Cognitive science is the interdisciplinary scientific study of the mind and its processes. It examines what cognition is, what it does, and how it works. +more It includes research on intelligence and behavior, especially focusing on how information is represented, processed, and transformed (in faculties such as perception, language, memory, reasoning, and emotion) within nervous systems (human or other animals) and machines (e. g. computers). Cognitive science consists of multiple research disciplines, including psychology, artificial intelligence, philosophy, neuroscience, linguistics, anthropology, sociology, and education. It spans many levels of analysis, from low-level learning and decision mechanisms to high-level logic and planning; from neural circuitry to modular brain organization. Over the years, cognitive science has evolved from a representational and information processing approach to explaining the mind to embrace an embodied perspective of it. Accordingly, bodily processes play a significant role in the acquisition, development, and shaping of cognitive capabilities. For instance, Rowlands (2012) argues that cognition is enactive, embodied, embedded, affective and (potentially) extended. The position is taken that the "classical sandwich" of cognition sandwiched between perception and action is artificial; cognition has to be seen as a product of a strongly coupled interaction that cannot be divided this way.

Near-death research

In the field of near-death research, the following phenomenon, among others, occurs: For example, during some brain operations the brain is artificially and measurably deactivated. Nevertheless, some patients report during this phase that they have perceived what is happening in their surroundings, i. +moree. that they have had consciousness. Patients also report experiences during a cardiac arrest. There is the following problem: As soon as the brain is no longer supplied with blood and thus with oxygen after a cardiac arrest, the brain ceases its normal operation after about 15 seconds, i. e. the brain falls into a state of unconsciousness.

Philosophy of mind in the continental tradition

Most of the discussion in this article has focused on one style or tradition of philosophy in modern Western culture, usually called analytic philosophy (sometimes described as Anglo-American philosophy). Many other schools of thought exist, however, which are sometimes subsumed under the broad (and vague) label of continental philosophy. +more In any case, though topics and methods here are numerous, in relation to the philosophy of mind the various schools that fall under this label (phenomenology, existentialism, etc. ) can globally be seen to differ from the analytic school in that they focus less on language and logical analysis alone but also take in other forms of understanding human existence and experience. With reference specifically to the discussion of the mind, this tends to translate into attempts to grasp the concepts of thought and perceptual experience in some sense that does not merely involve the analysis of linguistic forms.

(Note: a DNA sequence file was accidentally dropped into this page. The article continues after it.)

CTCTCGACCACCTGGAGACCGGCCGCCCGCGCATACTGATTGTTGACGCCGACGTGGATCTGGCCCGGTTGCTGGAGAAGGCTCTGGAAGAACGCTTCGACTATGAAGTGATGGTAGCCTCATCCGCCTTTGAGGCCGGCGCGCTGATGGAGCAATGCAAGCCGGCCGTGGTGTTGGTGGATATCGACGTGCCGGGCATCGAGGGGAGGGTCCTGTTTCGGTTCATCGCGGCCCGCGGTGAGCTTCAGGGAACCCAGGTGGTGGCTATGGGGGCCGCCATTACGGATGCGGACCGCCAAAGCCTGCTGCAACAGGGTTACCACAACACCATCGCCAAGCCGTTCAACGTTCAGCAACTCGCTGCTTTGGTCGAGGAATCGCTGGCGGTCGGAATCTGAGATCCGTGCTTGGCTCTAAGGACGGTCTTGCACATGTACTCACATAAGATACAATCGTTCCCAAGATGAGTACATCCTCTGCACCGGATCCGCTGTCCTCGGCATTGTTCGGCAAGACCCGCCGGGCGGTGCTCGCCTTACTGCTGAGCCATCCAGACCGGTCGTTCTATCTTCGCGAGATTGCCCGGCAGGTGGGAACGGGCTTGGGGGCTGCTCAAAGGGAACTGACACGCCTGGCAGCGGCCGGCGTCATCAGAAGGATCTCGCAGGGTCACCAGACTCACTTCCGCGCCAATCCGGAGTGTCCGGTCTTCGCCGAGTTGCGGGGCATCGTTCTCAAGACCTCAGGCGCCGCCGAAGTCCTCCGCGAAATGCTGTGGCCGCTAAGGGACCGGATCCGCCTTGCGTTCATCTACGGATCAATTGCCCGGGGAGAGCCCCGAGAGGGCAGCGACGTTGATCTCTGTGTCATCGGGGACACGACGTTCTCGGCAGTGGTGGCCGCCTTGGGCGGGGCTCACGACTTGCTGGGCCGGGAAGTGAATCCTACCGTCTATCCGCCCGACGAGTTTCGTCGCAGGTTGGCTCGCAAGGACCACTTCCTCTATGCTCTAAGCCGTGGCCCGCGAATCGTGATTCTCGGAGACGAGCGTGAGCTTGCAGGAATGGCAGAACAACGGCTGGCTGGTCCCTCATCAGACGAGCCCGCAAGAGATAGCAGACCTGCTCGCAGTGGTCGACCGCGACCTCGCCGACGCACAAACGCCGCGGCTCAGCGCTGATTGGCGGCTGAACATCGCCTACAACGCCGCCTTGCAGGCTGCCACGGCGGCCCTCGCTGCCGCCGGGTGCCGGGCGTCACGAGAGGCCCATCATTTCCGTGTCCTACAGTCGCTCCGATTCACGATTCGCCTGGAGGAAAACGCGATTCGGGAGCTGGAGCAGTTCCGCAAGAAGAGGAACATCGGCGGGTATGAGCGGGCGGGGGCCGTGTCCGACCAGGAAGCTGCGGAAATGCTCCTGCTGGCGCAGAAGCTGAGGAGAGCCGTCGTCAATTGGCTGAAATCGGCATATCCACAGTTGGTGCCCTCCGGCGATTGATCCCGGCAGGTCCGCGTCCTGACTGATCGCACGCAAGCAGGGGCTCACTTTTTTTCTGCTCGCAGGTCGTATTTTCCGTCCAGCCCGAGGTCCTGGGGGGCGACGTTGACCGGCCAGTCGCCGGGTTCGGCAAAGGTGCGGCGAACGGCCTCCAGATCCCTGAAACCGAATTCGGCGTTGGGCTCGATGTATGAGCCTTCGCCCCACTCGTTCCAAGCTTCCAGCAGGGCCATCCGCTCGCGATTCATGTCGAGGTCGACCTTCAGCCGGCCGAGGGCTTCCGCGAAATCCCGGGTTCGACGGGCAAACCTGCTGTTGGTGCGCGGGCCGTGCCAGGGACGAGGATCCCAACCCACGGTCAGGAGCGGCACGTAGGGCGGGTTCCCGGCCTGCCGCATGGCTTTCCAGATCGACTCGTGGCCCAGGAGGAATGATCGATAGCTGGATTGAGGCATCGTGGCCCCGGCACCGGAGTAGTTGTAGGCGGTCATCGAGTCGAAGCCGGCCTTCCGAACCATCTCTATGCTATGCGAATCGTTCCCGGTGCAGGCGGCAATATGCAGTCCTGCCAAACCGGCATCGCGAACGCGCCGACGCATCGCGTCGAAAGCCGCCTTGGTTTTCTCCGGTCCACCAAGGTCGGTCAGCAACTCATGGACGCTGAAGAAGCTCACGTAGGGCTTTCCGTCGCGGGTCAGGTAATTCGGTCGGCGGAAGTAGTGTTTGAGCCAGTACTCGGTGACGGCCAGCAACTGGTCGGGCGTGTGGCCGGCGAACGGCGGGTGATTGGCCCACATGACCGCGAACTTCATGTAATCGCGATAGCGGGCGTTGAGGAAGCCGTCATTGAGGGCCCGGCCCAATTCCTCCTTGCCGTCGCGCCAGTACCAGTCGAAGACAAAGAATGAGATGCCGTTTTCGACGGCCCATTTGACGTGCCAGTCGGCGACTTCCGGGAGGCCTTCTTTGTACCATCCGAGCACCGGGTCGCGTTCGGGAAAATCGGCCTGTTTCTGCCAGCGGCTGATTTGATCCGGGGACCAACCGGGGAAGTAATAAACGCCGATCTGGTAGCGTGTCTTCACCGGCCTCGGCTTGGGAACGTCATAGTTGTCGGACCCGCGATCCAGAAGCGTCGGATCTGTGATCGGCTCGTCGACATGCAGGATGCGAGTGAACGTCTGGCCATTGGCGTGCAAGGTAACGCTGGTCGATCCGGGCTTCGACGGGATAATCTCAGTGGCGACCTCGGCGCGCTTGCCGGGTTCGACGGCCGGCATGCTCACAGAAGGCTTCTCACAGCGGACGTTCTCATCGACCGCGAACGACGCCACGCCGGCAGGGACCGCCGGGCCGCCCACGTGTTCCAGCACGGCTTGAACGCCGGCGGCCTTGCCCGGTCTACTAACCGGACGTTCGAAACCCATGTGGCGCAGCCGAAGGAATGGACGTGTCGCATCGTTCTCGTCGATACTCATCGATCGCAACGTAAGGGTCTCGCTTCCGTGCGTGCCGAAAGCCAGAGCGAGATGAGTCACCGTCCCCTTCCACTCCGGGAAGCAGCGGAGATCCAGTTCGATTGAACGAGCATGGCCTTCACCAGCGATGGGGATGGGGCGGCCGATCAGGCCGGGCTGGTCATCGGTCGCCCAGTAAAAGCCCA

Immanuel Kant's Critique of Pure Reason, first published in 1781 and presented again with major revisions in 1787, represents a significant intervention into what will later become known as the philosophy of mind. Kant's first critique is generally recognized as among the most significant works of modern philosophy in the West. +more Kant is a figure whose influence is marked in both continental and analytic/Anglo-American philosophy. Kant's work develops an in-depth study of transcendental consciousness, or the life of the mind as conceived through the universal categories of understanding.

In Georg Wilhelm Friedrich Hegel's Philosophy of Mind (frequently translated as Philosophy of Spirit or Geist), the third part of his Encyclopedia of the Philosophical Sciences, Hegel discusses three distinct types of mind: the "subjective mind/spirit", the mind of an individual; the "objective mind/spirit", the mind of society and of the State; and the "Absolute mind/spirit", the position of religion, art, and philosophy. See also Hegel's The Phenomenology of Spirit. +more Nonetheless, Hegel's work differs radically from the style of Anglo-American philosophy of mind.

In 1896, Henri Bergson made in Matter and Memory "Essay on the relation of body and spirit" a forceful case for the ontological difference of body and mind by reducing the problem to the more definite one of memory, thus allowing for a solution built on the empirical test case of aphasia.

In modern times, the two main schools that have developed in response or opposition to this Hegelian tradition are phenomenology and existentialism. Phenomenology, founded by Edmund Husserl, focuses on the contents of the human mind (see noema) and how processes shape our experiences. +more Existentialism, a school of thought founded upon the work of Søren Kierkegaard, focuses on Human predicament and how people deal with the situation of being alive. Existential-phenomenology represents a major branch of continental philosophy (they are not contradictory), rooted in the work of Husserl but expressed in its fullest forms in the work of Martin Heidegger, Jean-Paul Sartre, Simone de Beauvoir and Maurice Merleau-Ponty. See Heidegger's Being and Time, Merleau-Ponty's Phenomenology of Perception, Sartre's Being and Nothingness, and Simone de Beauvoir's The Second Sex.

Topics related to philosophy of mind